This South Carolina Gubernatorial Candidate Wants To Remove Confederate Flag But Is 'Proud' Of The Confederacy

Catherine Templeton is aware that the flag is used as a white supremacist symbol, yet maintains she is "proud of our history."

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| August 02 2017,

6:12 pm

The Confederate flag debate is still going strong!

This time, a South Carolina gubernatorial candidate is working to split the difference between showing she understands the hate many have for the CSA flag, while still acknowledging that the rebel flag is something others are proud of.

Catherine Templeton, a Republican, is running for South Carolina governor as a primary challenger to the current governor, Henry McMaster. She recently spoke at a grassroots GOP gathering stating that she’s “proud of the Confederacy,” but that embracing that pride doesn’t mean she is “backtracking” in her support for the flag’s removal from the state's capitol. 

"I supported Govenor Haley and our Legislature because a bad man took our symbol and turned it into hate," Templeton said according the Associated Press. "But I am South Carolina born and raised, and I am proud of our history. We are standing on the shoulders of giants, and I don't apologize for that."

That “bad man” is Dylan Roof, who was convicted in the Charleston church massacre and who publicly lauded the flag, referring to it as a white supremacist symbol.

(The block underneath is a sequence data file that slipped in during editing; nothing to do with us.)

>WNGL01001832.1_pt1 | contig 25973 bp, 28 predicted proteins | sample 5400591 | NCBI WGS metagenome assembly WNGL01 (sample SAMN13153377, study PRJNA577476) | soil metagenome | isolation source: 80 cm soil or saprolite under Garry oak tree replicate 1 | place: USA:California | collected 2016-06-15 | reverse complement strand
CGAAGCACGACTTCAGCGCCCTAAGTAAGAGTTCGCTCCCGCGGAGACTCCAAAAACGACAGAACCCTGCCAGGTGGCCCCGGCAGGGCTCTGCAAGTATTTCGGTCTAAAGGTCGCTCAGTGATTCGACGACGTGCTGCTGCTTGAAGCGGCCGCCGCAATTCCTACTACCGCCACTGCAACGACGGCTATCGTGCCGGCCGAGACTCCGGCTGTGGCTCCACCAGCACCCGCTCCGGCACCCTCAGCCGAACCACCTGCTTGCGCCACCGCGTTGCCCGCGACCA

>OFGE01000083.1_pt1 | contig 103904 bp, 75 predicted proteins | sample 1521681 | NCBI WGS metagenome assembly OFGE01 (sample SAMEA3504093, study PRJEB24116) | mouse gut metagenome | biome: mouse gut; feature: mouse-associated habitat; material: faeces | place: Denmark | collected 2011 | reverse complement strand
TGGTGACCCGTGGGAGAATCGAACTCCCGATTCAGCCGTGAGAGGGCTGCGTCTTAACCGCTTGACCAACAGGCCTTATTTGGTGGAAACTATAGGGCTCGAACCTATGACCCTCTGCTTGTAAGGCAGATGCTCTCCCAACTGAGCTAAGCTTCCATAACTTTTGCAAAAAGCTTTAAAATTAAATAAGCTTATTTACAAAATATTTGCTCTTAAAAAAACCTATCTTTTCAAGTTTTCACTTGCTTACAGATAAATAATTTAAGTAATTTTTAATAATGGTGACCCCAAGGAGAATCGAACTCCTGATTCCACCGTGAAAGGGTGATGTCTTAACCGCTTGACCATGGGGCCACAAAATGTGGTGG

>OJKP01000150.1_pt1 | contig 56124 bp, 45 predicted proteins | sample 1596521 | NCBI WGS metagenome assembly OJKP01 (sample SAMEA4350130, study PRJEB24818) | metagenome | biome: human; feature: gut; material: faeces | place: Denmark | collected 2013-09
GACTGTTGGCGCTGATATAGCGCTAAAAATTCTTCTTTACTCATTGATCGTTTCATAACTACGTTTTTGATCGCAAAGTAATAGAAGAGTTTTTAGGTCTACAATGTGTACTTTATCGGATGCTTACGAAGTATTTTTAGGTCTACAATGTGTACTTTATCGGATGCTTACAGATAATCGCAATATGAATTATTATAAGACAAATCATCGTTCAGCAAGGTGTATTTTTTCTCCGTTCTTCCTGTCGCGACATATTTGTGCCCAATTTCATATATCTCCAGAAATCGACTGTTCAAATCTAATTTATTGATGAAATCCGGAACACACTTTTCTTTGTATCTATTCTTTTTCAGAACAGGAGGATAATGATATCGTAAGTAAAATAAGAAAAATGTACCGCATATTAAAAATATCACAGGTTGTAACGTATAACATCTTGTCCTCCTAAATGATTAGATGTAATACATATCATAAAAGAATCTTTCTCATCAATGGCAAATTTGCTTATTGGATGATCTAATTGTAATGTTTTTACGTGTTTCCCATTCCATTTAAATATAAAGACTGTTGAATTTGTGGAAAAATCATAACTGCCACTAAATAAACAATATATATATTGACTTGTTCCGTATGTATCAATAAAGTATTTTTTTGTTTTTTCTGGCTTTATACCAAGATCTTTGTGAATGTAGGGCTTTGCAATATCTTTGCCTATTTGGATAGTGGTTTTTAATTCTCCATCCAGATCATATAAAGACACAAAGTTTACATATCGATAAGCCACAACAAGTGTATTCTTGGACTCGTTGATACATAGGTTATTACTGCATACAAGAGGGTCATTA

"It was a reaction. I think that our governor managed a tragedy in the best way any of us knew how, and she needed support on the day the flag came down," Templeton added.

While Templeton supports the Confederate flag removal, her allegiance to taking down CSA symbols stops there. She confirmed to the AP that she does not support Confederate monument removal.

"I am very happy to be a South Carolinian, and I think that particular issue has been discussed and resolved, and I think everybody I know who lives in South Carolina is very happy to be a South Carolinian," McMaster said to The Post and Courier of Charleston.

There are certainly a variety of feelings surrounding the Confederate flag and its subsequent images. We’re sure we’ll be hearing more strong opinions from officials in the near future!